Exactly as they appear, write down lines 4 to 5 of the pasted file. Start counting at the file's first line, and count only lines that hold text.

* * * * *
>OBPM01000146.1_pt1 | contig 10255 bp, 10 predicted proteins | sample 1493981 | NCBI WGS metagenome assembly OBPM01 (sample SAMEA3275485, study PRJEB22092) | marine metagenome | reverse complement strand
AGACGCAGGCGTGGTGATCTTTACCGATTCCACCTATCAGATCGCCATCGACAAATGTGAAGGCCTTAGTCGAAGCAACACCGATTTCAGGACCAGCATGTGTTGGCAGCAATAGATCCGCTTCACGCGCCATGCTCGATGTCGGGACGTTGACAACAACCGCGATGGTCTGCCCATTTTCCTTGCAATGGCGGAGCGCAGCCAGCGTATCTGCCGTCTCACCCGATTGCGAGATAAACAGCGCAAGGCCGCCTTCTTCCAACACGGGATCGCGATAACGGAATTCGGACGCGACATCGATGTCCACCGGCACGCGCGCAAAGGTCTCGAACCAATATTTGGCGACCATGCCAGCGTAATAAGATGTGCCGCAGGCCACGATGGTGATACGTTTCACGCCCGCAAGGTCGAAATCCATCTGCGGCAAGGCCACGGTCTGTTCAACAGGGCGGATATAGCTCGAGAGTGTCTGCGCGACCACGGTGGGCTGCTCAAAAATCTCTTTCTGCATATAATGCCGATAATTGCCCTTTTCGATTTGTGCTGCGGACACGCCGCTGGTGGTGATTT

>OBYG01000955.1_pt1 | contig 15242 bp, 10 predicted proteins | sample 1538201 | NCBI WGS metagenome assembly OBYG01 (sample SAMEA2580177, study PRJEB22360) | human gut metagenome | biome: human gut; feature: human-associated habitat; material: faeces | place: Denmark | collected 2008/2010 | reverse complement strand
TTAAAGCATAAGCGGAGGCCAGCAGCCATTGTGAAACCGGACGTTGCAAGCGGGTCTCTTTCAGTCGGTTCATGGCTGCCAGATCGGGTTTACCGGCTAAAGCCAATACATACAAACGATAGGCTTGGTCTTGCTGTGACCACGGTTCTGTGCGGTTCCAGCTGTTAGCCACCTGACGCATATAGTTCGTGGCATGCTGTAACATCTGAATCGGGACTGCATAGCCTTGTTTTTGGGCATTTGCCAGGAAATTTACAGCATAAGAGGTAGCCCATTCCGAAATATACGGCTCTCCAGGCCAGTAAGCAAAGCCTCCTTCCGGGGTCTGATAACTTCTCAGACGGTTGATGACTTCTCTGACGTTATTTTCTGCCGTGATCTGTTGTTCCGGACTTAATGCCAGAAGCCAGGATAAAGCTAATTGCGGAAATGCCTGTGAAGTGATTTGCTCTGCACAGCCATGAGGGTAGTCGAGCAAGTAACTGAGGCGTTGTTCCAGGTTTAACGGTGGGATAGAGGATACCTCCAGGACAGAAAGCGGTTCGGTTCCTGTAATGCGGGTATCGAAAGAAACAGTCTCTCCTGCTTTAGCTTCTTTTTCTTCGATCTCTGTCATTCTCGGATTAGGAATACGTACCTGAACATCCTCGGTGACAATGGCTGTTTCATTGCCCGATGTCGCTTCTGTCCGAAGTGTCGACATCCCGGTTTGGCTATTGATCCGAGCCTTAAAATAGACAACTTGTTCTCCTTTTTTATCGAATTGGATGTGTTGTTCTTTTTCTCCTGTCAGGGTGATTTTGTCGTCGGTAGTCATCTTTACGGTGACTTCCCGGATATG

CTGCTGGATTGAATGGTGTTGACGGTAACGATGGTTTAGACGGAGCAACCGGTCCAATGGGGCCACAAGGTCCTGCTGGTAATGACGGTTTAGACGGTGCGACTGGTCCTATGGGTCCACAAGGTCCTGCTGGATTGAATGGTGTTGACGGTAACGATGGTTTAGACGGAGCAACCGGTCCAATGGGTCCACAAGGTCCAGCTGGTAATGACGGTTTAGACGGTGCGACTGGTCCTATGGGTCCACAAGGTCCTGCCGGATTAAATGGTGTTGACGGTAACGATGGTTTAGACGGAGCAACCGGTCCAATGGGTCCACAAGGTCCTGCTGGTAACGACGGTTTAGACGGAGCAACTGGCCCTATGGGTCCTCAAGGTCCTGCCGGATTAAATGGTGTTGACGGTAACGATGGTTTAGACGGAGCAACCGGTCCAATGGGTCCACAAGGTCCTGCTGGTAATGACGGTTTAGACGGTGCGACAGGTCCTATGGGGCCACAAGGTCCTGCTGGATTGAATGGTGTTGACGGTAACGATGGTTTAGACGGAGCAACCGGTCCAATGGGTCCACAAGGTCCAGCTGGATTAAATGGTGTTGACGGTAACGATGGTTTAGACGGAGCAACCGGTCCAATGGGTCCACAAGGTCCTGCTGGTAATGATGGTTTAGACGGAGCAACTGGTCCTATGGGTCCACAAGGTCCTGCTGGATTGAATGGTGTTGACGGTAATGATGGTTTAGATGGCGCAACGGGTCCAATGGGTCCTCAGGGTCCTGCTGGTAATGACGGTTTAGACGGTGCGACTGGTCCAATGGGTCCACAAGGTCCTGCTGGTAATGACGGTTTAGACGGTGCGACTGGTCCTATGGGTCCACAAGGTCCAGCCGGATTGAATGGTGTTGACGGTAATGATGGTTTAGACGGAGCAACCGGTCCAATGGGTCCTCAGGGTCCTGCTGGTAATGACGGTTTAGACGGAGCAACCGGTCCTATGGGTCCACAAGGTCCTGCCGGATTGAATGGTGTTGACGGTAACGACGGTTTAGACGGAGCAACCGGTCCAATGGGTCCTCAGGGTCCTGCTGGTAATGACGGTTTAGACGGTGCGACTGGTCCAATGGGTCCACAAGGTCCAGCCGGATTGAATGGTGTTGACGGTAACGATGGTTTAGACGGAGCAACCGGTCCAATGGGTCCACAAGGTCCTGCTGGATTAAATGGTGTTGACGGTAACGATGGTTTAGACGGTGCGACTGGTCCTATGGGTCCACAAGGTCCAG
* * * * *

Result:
TTAAAGCATAAGCGGAGGCCAGCAGCCATTGTGAAACCGGACGTTGCAAGCGGGTCTCTTTCAGTCGGTTCATGGCTGCCAGATCGGGTTTACCGGCTAAAGCCAATACATACAAACGATAGGCTTGGTCTTGCTGTGACCACGGTTCTGTGCGGTTCCAGCTGTTAGCCACCTGACGCATATAGTTCGTGGCATGCTGTAACATCTGAATCGGGACTGCATAGCCTTGTTTTTGGGCATTTGCCAGGAAATTTACAGCATAAGAGGTAGCCCATTCCGAAATATACGGCTCTCCAGGCCAGTAAGCAAAGCCTCCTTCCGGGGTCTGATAACTTCTCAGACGGTTGATGACTTCTCTGACGTTATTTTCTGCCGTGATCTGTTGTTCCGGACTTAATGCCAGAAGCCAGGATAAAGCTAATTGCGGAAATGCCTGTGAAGTGATTTGCTCTGCACAGCCATGAGGGTAGTCGAGCAAGTAACTGAGGCGTTGTTCCAGGTTTAACGGTGGGATAGAGGATACCTCCAGGACAGAAAGCGGTTCGGTTCCTGTAATGCGGGTATCGAAAGAAACAGTCTCTCCTGCTTTAGCTTCTTTTTCTTCGATCTCTGTCATTCTCGGATTAGGAATACGTACCTGAACATCCTCGGTGACAATGGCTGTTTCATTGCCCGATGTCGCTTCTGTCCGAAGTGTCGACATCCCGGTTTGGCTATTGATCCGAGCCTTAAAATAGACAACTTGTTCTCCTTTTTTATCGAATTGGATGTGTTGTTCTTTTTCTCCTGTCAGGGTGATTTTGTCGTCGGTAGTCATCTTTACGGTGACTTCCCGGATATG

CTGCTGGATTGAATGGTGTTGACGGTAACGATGGTTTAGACGGAGCAACCGGTCCAATGGGGCCACAAGGTCCTGCTGGTAATGACGGTTTAGACGGTGCGACTGGTCCTATGGGTCCACAAGGTCCTGCTGGATTGAATGGTGTTGACGGTAACGATGGTTTAGACGGAGCAACCGGTCCAATGGGTCCACAAGGTCCAGCTGGTAATGACGGTTTAGACGGTGCGACTGGTCCTATGGGTCCACAAGGTCCTGCCGGATTAAATGGTGTTGACGGTAACGATGGTTTAGACGGAGCAACCGGTCCAATGGGTCCACAAGGTCCTGCTGGTAACGACGGTTTAGACGGAGCAACTGGCCCTATGGGTCCTCAAGGTCCTGCCGGATTAAATGGTGTTGACGGTAACGATGGTTTAGACGGAGCAACCGGTCCAATGGGTCCACAAGGTCCTGCTGGTAATGACGGTTTAGACGGTGCGACAGGTCCTATGGGGCCACAAGGTCCTGCTGGATTGAATGGTGTTGACGGTAACGATGGTTTAGACGGAGCAACCGGTCCAATGGGTCCACAAGGTCCAGCTGGATTAAATGGTGTTGACGGTAACGATGGTTTAGACGGAGCAACCGGTCCAATGGGTCCACAAGGTCCTGCTGGTAATGATGGTTTAGACGGAGCAACTGGTCCTATGGGTCCACAAGGTCCTGCTGGATTGAATGGTGTTGACGGTAATGATGGTTTAGATGGCGCAACGGGTCCAATGGGTCCTCAGGGTCCTGCTGGTAATGACGGTTTAGACGGTGCGACTGGTCCAATGGGTCCACAAGGTCCTGCTGGTAATGACGGTTTAGACGGTGCGACTGGTCCTATGGGTCCACAAGGTCCAGCCGGATTGAATGGTGTTGACGGTAATGATGGTTTAGACGGAGCAACCGGTCCAATGGGTCCTCAGGGTCCTGCTGGTAATGACGGTTTAGACGGAGCAACCGGTCCTATGGGTCCACAAGGTCCTGCCGGATTGAATGGTGTTGACGGTAACGACGGTTTAGACGGAGCAACCGGTCCAATGGGTCCTCAGGGTCCTGCTGGTAATGACGGTTTAGACGGTGCGACTGGTCCAATGGGTCCACAAGGTCCAGCCGGATTGAATGGTGTTGACGGTAACGATGGTTTAGACGGAGCAACCGGTCCAATGGGTCCACAAGGTCCTGCTGGATTAAATGGTGTTGACGGTAACGATGGTTTAGACGGTGCGACTGGTCCTATGGGTCCACAAGGTCCAG